December 13, 2009

Sometimes, adversity comes in the form of a church member (s) or leader(s) who believe they have the spiritual gift of “Pastor Pounding.” and do their very best to exercise the gift.

I have a disclaimer confession.  In the first part of my ministry, I took these encounters very personally and emotionally.  Over the years, through learning from responses that have embarrassed myself and Christ, as well as the receiving the input of mentors, I’ve learned, and continue to learn to let it go and find creative ways to block, circumvent, ignore, or try to win over without compromising core values

It usually catches me by surprise.  A meeting opens with prayer.  A scripture is read.  People have their Bible’s on the table.  There are “Amens” over sticking to God’s word.  Then in the course of the meeting, I suggest something,  The missiles are launched.  Sometimes openly.  Sometimes, in the parking lot after the meeting.

The next day, a “good intentioned” person calls or drops by with a “concern” they just have to share.  The concern is that “some of the ones” (who are never named) “are concerned about”, disagree with…”, “are going to leave church if….”.

My response has been all over the map.  It has ranged from panic, and a desperate attempt to placate the unknown concerned persons, or the person who is concerned (this is also known as codependency of which I have been the annual poster child for many years); to calmly commenting that when they find a new church home, I will gladly transfer their membership and accept their resignation from all positions of leadership.  I truly wish them well.  Neither extreme is helpful or healthy.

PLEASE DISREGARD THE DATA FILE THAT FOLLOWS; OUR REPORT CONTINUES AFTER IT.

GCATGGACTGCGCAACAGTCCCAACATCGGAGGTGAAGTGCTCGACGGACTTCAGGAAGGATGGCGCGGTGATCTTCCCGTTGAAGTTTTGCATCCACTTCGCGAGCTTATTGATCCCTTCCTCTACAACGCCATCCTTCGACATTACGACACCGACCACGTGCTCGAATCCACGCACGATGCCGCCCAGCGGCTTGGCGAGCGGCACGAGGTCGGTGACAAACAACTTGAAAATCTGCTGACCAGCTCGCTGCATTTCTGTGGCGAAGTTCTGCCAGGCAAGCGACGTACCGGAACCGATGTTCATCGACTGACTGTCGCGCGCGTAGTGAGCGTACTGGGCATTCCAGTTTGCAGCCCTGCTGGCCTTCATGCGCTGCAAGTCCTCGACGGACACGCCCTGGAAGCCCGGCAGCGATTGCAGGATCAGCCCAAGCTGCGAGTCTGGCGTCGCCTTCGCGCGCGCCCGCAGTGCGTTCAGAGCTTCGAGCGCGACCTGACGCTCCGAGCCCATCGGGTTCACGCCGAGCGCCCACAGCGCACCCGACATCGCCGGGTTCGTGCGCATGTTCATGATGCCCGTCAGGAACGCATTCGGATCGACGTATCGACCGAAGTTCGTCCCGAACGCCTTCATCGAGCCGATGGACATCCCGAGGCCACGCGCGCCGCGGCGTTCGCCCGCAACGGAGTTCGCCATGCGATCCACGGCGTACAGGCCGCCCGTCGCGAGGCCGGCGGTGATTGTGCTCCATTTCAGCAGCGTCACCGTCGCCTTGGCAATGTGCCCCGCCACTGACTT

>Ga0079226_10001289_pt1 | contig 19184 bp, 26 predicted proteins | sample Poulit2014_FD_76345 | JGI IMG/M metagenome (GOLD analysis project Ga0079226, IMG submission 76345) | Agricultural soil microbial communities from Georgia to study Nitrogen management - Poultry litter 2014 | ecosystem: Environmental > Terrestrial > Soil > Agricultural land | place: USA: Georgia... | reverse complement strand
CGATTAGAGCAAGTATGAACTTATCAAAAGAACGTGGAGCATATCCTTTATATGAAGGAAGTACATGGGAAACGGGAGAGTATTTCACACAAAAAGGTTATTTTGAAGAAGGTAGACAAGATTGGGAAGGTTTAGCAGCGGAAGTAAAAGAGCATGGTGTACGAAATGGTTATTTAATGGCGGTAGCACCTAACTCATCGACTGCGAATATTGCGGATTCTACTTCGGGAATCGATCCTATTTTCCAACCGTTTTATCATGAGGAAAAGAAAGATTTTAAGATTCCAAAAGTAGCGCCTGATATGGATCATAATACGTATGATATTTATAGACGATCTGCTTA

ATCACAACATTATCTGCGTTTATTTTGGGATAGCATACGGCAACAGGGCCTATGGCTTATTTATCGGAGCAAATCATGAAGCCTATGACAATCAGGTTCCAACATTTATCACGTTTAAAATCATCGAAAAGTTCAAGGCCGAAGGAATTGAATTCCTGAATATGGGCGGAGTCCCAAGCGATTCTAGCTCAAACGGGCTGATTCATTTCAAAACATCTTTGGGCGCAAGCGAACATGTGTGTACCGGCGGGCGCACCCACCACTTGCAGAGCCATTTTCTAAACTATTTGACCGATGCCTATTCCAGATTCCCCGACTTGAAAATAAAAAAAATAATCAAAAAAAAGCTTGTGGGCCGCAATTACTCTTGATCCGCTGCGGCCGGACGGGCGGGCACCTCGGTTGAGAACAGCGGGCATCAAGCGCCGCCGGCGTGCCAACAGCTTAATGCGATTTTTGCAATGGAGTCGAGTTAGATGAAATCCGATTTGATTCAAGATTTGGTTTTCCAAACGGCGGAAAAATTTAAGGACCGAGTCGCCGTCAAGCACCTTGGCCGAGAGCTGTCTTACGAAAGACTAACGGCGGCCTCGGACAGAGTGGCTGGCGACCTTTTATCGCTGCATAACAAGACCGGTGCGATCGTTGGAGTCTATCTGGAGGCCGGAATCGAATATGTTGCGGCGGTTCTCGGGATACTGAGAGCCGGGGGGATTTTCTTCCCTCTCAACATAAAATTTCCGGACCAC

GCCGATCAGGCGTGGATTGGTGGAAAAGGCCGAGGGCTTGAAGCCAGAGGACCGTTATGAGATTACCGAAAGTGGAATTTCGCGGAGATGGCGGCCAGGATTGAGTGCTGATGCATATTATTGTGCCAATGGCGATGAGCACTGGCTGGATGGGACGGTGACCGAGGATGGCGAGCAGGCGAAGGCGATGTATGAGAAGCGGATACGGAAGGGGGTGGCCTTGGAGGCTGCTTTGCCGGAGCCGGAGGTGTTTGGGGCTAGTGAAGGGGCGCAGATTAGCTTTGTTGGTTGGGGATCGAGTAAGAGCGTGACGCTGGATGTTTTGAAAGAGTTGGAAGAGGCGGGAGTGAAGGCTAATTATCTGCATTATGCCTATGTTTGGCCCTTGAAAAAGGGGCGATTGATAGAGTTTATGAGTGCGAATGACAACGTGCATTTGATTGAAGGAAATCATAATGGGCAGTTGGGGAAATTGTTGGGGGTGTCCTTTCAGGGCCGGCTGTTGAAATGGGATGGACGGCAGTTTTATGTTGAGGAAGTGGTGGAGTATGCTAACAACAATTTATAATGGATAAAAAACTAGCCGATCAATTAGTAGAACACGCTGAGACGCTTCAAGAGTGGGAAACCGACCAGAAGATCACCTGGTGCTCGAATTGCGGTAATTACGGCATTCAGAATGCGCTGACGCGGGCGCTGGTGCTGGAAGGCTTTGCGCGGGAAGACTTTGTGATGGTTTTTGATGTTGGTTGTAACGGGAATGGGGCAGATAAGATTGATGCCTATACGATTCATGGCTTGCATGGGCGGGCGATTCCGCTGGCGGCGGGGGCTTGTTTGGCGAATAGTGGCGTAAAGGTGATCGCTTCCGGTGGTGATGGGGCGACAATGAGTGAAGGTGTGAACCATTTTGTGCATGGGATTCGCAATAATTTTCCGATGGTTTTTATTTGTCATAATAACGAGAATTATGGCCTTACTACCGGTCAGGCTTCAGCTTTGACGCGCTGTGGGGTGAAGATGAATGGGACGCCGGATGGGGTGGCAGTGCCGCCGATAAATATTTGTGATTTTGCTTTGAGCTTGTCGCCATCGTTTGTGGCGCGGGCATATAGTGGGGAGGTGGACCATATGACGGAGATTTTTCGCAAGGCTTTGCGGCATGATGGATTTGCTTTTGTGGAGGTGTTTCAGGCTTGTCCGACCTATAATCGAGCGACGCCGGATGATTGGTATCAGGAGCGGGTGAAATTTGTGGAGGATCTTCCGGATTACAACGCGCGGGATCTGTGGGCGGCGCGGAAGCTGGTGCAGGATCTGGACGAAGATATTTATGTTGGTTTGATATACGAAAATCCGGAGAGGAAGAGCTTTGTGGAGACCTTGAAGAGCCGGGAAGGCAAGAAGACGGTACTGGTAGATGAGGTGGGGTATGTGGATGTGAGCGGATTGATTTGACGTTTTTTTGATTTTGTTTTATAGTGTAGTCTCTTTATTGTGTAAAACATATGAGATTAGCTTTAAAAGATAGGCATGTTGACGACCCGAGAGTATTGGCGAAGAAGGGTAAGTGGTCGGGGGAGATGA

Because I am a work in progress, my response pattern has changed and hopefully matured over the years.  Here is what I have learned.

  1. I no longer rush to placate. It gives people power over my life and ministry that they do not have the right to have.  I am not hard and vindictive.  I just don’t act out of panic.
  2. I work hard to control my anger, exasperation, and judgmental attitude.
  3. I have come to believe and value what John Wesley called, “Holy Conferencing”.  I try to sit down with concerned persons and have conversation about their concerns.  It is based on Matthew 18: 15.  where Jesus lays out a simple plan for resolving conflict, beginning with conversation between the people involved.  Settle it at the lowest level.
  4. I clearly distinguish between decisions, policies and ministry functions that I am responsible and accountable for through my ordination; and those that the leadership of the church and I are in partnership about.  I do not undermine or nullify legitimate decisions of appropriate church leadership teams.
  5. I keep my Staff Parish Relations Committee (Personnel Committee) informed of conversations and interactions that involve conflict or disgruntled persons.  At times, I include the chair in conversations.
  6. I avoid getting sucked into arguments in meetings. Neither do I try to get the last shot in.  I try to keep an even tone.